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SportsColumnistsDavid Lennon

After winning Home Run Derby, Yankees' Aaron Judge has rough weekend at Fenway Park

Yankees' Aaron Judgereacts after striking out in the

Yankees' Aaron Judgereacts after striking out in the first inning against the Boston Red Sox at Fenway Park on July 16, 2017. Photo Credit: Getty Images / Adam Glanzman

BOSTON

Among the many questions that followed the Yankees to Fenway Park for the start of the second half, two in particular stuck out above the others.

Was it possible for Joe Girardi’s overachieving crew to regain the mojo that had it leading the AL East for 56 days before the All-Star break? And could Aaron Judge continue his Ruthian assault on the rest of the league?

This past weekend may have supplied a few answers. While the Yankees displayed some tremendous grit during their Boston marathon, splitting a four-game series that required a grueling 43 innings to complete, Judge had a rougher time, supplying evidence to those who believe he might have been weary from the heavy lifting he did during his All-Star sojourn to Miami.

And for the people who did think the Home Run Derby was a mistake, that Judge would have been better off with a breather than a crown, he offered his rebuttal Sunday night in the eighth inning of Game 2.

With a runner on base, Judge smoked a 95-mph fastball from David Price deep toward the triangle in centerfield at Fenway Park, only to see Jackie Bradley Jr. make a spectacular leaping catch, reaching over the fence to pull it back from the Red Sox bullpen, not far from the 420 sign.

“Just hit it to the wrong part of the park,” Judge said, “to the wrong centerfielder.”

According to Statcast, the drive traveled 411 feet, with an exit velocity of 107.5 mph, and 94 percent of the time lands for a hit. Just not this time, not for Judge, who was victimized by some bad luck all weekend in finishing 1-for-18 with six strikeouts. Earlier, he ripped a laser to rightfield, but directly at Mookie Betts.

“I’m happy with the swings I took,” he said. “I just didn’t get the results.”

Even though he had only one infield single, a slow dribbler in Game 1, to show for his four-game stay in Boston, Judge did convince us that any worries about a Derby hangover are unwarranted. For about 99 percent of major-leaguers, we’d write this off as being human. But with the bar already set at a ridiculous level for Judge, some would suggest he expended too much energy with last Monday’s fireworks show at Marlins Park.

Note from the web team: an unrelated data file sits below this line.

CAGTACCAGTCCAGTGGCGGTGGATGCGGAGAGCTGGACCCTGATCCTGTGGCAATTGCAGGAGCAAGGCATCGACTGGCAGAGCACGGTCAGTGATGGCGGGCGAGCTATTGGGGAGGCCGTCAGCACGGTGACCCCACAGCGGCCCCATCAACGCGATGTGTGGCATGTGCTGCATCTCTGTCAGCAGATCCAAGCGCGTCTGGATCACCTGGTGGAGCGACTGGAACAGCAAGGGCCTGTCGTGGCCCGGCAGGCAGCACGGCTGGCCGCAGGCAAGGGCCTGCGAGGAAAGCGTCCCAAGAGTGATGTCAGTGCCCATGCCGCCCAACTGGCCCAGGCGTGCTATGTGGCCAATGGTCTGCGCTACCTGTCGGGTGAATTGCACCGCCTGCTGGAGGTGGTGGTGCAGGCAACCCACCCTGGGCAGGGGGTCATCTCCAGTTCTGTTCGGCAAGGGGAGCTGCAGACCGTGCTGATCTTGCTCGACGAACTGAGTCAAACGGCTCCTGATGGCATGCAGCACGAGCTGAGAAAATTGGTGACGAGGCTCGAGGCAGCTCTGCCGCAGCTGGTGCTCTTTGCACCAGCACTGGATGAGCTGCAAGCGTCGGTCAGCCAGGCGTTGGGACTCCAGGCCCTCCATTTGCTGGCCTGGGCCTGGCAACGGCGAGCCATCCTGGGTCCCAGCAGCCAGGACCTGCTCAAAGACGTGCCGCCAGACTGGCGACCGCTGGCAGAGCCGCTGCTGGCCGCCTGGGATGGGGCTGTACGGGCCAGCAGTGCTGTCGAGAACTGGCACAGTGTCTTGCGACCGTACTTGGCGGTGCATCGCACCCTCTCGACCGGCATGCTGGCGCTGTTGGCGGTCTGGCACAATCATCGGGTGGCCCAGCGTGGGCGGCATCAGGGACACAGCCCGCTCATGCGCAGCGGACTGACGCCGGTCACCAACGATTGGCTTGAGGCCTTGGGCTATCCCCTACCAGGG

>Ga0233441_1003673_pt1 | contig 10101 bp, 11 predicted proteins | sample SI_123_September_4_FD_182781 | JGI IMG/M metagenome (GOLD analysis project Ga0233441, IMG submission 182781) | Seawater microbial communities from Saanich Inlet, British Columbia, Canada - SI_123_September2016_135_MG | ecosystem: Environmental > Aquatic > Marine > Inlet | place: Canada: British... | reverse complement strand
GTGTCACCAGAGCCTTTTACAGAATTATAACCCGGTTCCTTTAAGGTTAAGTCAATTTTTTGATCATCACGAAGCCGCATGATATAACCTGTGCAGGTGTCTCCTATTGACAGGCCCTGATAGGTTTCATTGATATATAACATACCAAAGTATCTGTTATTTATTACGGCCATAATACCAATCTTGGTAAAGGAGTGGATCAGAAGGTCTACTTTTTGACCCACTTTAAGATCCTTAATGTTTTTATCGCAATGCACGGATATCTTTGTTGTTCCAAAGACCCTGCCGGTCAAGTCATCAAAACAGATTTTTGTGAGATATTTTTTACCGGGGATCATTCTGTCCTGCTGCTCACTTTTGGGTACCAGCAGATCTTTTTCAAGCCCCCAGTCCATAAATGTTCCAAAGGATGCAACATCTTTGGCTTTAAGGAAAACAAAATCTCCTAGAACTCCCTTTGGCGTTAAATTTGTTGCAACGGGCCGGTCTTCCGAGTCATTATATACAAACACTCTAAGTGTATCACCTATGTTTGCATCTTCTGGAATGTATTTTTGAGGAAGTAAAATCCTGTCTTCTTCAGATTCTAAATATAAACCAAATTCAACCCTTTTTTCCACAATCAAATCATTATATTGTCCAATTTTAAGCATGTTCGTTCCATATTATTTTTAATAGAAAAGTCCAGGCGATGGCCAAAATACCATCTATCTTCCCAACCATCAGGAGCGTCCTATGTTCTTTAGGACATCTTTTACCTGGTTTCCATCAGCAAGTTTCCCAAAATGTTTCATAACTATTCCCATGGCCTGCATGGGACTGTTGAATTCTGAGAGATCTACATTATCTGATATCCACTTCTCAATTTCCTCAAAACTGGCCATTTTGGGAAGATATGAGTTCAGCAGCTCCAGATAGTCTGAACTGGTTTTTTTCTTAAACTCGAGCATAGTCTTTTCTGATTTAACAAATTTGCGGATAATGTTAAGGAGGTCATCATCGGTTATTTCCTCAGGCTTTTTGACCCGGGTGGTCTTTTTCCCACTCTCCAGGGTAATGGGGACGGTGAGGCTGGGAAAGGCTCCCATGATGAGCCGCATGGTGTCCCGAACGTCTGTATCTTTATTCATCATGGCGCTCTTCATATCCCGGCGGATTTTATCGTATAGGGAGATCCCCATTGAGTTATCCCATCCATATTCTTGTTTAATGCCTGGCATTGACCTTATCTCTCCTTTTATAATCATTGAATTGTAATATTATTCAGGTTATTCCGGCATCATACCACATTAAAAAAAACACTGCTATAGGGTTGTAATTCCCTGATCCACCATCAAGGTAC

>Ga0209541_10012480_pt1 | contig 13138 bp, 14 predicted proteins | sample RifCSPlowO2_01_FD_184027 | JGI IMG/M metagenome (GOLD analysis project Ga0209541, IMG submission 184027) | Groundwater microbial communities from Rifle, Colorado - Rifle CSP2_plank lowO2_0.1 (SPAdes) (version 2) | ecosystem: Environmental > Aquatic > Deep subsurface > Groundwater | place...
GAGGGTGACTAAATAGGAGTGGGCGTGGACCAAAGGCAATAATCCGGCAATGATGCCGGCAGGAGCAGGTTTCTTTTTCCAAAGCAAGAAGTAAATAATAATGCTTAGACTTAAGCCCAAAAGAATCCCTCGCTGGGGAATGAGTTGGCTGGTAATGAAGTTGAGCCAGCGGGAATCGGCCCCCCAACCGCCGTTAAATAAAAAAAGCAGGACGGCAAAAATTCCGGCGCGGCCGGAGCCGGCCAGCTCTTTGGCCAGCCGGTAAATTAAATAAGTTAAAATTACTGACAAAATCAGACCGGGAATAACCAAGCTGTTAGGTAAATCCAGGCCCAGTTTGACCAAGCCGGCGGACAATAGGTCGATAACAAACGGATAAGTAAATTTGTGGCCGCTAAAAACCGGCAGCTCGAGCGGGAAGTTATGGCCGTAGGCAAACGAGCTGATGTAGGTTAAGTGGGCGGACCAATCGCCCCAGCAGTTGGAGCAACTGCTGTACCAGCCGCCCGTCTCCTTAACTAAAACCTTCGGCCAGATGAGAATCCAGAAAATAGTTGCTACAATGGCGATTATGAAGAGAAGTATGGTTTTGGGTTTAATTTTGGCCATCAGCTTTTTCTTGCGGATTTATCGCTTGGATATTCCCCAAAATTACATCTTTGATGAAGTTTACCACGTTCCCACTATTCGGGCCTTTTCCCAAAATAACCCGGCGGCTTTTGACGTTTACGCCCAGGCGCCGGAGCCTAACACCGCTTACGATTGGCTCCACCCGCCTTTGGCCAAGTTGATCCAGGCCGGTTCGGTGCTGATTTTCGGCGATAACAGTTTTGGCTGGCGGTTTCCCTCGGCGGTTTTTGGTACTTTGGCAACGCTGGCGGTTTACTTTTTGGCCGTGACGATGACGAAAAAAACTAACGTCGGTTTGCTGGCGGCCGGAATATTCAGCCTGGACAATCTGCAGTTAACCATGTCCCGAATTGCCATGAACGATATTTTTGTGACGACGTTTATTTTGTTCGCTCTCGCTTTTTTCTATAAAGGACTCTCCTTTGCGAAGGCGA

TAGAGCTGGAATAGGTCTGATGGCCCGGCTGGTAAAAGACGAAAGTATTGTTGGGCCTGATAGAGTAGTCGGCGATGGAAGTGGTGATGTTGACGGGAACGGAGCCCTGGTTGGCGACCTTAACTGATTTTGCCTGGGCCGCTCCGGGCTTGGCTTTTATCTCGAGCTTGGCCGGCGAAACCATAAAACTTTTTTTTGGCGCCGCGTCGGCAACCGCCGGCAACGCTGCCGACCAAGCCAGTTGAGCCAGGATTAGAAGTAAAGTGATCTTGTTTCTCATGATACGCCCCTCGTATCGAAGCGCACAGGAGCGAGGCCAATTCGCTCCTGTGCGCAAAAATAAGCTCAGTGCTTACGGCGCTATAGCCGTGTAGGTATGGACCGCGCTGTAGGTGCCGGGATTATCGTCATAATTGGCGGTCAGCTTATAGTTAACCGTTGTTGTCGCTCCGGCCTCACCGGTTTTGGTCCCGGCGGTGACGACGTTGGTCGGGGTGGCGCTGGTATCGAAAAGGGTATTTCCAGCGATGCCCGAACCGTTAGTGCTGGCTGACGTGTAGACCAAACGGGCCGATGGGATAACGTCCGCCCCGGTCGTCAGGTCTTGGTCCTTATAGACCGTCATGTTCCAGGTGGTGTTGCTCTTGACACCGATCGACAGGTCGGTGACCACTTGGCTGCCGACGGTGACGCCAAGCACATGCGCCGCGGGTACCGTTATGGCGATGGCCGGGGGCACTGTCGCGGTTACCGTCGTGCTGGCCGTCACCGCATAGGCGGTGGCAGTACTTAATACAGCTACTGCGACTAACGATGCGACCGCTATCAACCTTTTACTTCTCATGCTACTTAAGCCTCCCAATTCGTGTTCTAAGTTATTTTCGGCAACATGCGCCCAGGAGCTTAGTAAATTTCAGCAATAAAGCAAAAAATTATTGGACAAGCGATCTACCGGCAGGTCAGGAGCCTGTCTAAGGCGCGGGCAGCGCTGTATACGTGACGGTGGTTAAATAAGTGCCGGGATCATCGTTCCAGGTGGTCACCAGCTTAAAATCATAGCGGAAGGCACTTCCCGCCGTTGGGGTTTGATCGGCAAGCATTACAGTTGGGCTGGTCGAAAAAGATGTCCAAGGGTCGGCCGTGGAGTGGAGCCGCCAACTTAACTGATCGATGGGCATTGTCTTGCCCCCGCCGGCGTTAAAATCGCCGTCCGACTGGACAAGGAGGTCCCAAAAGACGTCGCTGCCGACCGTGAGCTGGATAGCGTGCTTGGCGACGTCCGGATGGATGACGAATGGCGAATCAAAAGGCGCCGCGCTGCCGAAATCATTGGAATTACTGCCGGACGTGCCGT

The Derby looked so effortless for Judge, and overall he crushed 43 homers, including 23 in the first round. Many went more than 450 feet, four sailed beyond 500 and at least one scraped the roof of the retractable dome.

That can be exhausting, and the Derby has claimed a few victims in its history. Bobby Abreu (2005) and David Wright (2006) famously suffered Derby hangovers, with their homer production diving after the break. For that reason, Bryce Harper and other high-profile sluggers have refused to participate.

When Judge was reminded between Sunday’s games that some players complained of fatigue afterward, he nodded.

“I could see that,” he said. “But I’m good. I didn’t look tired in the Derby, did I?”

Judge tried to shrug off that baggage, but in the public’s view, he’s not allowed to have a routine slump anymore. He’s too big to fail. And any extended hiccup is enough to make people nervous, aside from the ones who tend to know better.

“He kind of went through a tough stretch for the first time this year,” Girardi said. “It’s going to happen. But I feel pretty good about his at-bats and it’s going to get him back on track.”

It’s the fourth time this season Judge has gone six consecutive games without a home run. His batting average also has slipped from .339 on June 16 to its current .313, and his OPS has tumbled from 1.160 to 1.113 in that span.

Even Judge could appreciate the irony in the fact that his only hit of the weekend was that 30-foot roller. For a guy who belted a 513-foot homer in the Derby and owns five of the top exit velos this season — including the record of 121.1 mph — seeing the ball plod along at snail speed was almost funny.

“I’ll take anything,” he said, smiling. “It’s a line drive in the books, though.”

New York Sports